Kapapamahakwew (Cree)
Payipwat (Cree)
Kupeyakwuskonam (Cree)
Pastedechouan (Montagnais)
Karaghtadie (Mohawk)
Paskwuw (Cree)
Kayahsotaa (Seneca)
Papwes (Cree)

Adjunct Professor

Shawnee Warrior
Killed in Action





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Chief Tecumseh
Warriors Citation
Tecumseh was a Shawnee Warrior. The Shawnee Nation was the largest group of tribes in Ohio. Tecumseh's father Puckeshinwa was a Shawnee Chief. The settlers in western Virginia were claiming that the Shawnee land belonged to them, so the Shawnee began to fight the settlers. Puckeshinwa was killed during the fighting. Cheeseekau was Tecumseh's oldest brother. He taught Tecumseh how to be a good woodsman, hunter, and warrior. When Tecumseh was 15 he saw his village burn down. After the village burned Tecumseh's mother took his small brother and sisters to a safe home. Tecumseh and his brother Cheeseekau went to Tennessee to help the Cherokee defend their land. Cheeseekau was killed in battle. Tecumseh became a chief and lead the warriors into many fights with the settlers and soldiers. In the spring of 1795 twelve Chiefs signed a peace treaty giving up a large piece of land to the Americans. After the treaty was signed Tecumseh moved just west of the treaty line with his warriors. Tecumseh had a dream of uniting all Native Americans from the Gulf of Mexico to the Great Lakes into one Native American Nation. Tenskwatawa, Tecumseh's younger brother, joined him in his dream of peace. Tenskwatawa believed the Great Spirit had given him magic powers and that he could tell the future. Tecumseh and Tenskwatawa built a large Native American village and called it Tippecanoe.William Henry Harrison was the governor of the Native American Territory. Harrison called a great council at Fort Wayne and asked many poor, old Chiefs to sign a treaty. The treaty gave away three million acres of land for very little money.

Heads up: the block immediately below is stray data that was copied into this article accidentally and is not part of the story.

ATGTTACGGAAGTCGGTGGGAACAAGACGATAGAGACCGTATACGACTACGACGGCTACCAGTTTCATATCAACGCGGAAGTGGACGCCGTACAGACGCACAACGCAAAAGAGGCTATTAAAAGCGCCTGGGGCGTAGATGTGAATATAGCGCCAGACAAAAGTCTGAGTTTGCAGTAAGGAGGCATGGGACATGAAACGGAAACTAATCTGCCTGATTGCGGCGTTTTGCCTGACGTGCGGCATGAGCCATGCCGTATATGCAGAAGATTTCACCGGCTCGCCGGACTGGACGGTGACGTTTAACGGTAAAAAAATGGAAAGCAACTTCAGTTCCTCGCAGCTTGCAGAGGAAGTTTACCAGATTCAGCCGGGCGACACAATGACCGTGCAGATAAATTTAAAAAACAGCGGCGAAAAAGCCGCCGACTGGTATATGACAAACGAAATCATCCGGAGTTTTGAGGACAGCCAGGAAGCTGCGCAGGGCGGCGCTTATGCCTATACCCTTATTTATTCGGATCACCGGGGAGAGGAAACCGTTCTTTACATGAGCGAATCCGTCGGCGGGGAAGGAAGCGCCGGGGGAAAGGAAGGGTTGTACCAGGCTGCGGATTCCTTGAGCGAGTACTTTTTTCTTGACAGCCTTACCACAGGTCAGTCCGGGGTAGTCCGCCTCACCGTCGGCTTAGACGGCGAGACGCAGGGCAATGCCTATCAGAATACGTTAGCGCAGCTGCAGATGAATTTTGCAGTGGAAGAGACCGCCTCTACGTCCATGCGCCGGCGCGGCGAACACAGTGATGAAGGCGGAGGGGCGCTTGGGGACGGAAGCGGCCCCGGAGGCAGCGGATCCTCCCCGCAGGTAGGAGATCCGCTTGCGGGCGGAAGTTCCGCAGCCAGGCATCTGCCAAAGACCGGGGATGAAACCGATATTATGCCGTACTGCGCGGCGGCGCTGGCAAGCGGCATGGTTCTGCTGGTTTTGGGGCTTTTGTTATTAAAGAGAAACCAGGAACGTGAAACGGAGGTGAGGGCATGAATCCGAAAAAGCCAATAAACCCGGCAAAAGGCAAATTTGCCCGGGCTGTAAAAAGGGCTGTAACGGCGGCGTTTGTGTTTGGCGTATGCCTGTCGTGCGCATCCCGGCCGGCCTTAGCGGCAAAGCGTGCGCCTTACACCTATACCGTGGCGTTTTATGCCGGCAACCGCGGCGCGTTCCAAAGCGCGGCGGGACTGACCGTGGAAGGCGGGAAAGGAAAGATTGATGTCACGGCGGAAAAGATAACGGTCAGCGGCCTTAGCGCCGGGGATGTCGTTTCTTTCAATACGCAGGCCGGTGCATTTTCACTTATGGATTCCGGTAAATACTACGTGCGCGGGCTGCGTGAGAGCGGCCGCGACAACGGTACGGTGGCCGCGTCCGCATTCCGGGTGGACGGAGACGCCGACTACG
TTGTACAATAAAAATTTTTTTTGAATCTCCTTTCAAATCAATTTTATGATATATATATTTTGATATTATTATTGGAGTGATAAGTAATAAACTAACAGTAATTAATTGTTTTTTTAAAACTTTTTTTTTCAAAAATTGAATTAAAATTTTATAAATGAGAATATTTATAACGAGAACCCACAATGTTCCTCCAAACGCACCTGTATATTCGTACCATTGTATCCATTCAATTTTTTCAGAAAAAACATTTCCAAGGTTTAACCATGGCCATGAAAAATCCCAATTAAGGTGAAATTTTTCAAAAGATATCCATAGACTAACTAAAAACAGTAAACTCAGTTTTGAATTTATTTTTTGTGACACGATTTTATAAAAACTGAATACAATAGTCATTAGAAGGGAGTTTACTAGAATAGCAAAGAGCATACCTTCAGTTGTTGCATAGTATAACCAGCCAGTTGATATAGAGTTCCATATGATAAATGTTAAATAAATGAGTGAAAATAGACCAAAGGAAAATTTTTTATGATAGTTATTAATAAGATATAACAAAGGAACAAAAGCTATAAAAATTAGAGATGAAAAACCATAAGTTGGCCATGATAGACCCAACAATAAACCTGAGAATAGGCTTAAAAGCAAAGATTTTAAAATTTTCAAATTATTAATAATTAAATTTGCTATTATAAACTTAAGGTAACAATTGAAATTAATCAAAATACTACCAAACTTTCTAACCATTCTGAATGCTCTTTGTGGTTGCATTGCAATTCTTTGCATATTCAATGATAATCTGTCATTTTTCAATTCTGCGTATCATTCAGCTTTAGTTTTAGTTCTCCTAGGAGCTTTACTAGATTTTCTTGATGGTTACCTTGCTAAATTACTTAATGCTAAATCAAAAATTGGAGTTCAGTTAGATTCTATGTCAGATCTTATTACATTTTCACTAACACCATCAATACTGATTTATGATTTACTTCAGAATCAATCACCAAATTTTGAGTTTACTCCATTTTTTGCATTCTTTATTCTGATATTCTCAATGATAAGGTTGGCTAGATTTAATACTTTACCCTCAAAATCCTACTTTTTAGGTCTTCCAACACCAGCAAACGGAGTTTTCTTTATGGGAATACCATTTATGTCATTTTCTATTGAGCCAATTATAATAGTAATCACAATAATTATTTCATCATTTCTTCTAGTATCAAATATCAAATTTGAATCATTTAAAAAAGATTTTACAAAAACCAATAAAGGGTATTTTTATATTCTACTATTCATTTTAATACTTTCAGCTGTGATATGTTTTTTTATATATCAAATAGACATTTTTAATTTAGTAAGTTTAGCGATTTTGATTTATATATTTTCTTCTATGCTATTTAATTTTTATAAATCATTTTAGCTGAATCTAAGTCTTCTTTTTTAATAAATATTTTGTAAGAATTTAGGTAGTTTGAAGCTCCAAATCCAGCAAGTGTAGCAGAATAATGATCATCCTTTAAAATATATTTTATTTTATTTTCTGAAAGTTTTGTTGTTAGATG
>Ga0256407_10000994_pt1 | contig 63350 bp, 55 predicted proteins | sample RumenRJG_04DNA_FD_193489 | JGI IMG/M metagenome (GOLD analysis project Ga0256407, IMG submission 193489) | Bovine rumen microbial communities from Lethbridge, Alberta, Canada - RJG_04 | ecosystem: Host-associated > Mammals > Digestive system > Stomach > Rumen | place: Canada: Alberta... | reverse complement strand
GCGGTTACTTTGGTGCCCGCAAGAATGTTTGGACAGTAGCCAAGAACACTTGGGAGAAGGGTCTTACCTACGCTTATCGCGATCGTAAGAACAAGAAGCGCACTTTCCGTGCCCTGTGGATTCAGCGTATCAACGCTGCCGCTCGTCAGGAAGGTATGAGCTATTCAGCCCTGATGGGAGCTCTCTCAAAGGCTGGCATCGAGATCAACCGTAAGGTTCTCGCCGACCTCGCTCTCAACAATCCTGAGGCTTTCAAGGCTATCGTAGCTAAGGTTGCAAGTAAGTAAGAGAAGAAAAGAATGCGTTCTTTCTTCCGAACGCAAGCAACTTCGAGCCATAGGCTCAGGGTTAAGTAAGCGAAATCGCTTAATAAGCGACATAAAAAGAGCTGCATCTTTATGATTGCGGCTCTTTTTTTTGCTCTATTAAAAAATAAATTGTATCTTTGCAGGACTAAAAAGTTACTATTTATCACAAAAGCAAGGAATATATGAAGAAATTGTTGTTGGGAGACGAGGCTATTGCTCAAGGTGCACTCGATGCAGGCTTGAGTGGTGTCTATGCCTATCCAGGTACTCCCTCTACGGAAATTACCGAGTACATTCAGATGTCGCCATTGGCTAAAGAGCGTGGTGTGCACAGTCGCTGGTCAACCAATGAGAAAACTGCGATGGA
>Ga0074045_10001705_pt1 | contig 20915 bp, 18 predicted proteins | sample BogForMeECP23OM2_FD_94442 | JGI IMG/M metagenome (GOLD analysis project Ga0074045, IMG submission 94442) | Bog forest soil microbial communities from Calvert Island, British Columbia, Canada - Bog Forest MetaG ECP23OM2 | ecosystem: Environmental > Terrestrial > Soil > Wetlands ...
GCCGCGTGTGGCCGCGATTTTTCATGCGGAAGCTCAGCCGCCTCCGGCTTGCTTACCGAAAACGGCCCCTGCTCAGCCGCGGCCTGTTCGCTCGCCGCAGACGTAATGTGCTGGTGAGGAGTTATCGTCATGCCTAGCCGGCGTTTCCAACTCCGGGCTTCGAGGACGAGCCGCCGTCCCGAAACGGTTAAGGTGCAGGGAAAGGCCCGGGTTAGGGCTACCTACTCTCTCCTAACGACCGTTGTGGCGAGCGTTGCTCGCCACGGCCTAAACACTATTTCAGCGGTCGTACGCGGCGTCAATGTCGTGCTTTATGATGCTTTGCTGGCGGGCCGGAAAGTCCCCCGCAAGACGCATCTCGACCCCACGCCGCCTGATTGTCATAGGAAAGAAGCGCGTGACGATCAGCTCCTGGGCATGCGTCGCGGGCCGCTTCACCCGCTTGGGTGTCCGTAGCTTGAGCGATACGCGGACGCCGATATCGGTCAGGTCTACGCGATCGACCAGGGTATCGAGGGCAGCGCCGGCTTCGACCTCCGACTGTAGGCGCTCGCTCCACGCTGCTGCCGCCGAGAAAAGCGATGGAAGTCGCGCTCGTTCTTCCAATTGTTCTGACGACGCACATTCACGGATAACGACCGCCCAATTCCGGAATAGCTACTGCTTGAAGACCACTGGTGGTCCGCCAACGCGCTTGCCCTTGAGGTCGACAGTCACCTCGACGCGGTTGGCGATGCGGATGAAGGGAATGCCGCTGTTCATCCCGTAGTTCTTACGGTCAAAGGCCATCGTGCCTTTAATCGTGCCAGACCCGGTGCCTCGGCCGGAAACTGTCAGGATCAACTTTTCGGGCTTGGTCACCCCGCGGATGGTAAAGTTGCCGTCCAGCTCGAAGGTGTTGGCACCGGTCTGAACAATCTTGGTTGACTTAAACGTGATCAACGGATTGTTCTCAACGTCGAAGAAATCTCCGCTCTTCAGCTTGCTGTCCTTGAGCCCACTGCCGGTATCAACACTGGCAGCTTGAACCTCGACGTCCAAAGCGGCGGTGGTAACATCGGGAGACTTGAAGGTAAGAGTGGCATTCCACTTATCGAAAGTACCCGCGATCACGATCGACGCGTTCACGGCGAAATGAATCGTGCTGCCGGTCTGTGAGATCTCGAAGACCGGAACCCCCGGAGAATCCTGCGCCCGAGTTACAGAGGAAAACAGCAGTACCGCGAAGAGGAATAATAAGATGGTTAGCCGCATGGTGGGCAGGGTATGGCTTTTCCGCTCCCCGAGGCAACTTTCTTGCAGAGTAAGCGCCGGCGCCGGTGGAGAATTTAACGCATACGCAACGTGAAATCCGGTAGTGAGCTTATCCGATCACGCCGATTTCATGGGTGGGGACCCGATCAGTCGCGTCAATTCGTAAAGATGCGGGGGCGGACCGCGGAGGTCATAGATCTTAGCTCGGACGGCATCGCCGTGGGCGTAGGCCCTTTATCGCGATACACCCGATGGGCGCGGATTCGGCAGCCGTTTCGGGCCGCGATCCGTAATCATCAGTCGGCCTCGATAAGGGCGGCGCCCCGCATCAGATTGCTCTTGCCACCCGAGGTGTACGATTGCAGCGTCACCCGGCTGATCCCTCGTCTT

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Tecumseh was angry over the treaty. He asked to meet with Harrison at Vincennes. Tecumseh told Harrison that the treaties were only useless pieces of paper and that the Great Spirit had given the land to the Native American s. Harrison told his men to find any excuse to burn down the village of Tecumseh. Late in 1811 Harrison led one thousand men to attack Tippecanoe. Tenekwatawa told the Native American that his magic powers would protect them from the gunpowder. Many Native Americans died in the battle. In 1812 the English and the Americans began to fight. Tecumseh led 32 tribes to help the English fight the Bluecoats and the American settlers. At Fort Detroit Tecumseh had the warriors run in and out of the woods three times yelling and making cries so that it looked like he had many more men. The soldiers at the fort surrendered. General Harrison built a small fort on the Maumee River in Ohio. There he made plans to take back Fort Detroit. General Harrison would not fight Tecumseh and English General Proctor when they surrounded the fort because he knew he had more troops coming. When the battle took place the Native Americans won the fight for the English. General Proctor ordered the English and the Native Americans to move north to Fort Malden close to Lake Erie. On September 10, 1813 a naval battle took place on Lake Erie. After the battle the English fleet was destroyed. General Proctor took his men and ran into Canada. Tecumseh and the Native Americans went with General Proctor into Canada. Tecumseh begged General Proctor to turn around and fight the Americans. After General Proctor would not fight, the Native Americans decided to fight Harrison without the help of the English. On October 5, 1813 Tecumseh fought Harrison. Tecumseh was killed during the battle. Tecumseh's dream of a large Native American nation died with him. From: historical accounts & records

Adjunct Professor

ROMAN CATHOLIC

LINK TO BRAVEHORSE WARRIORS VOLUME TWO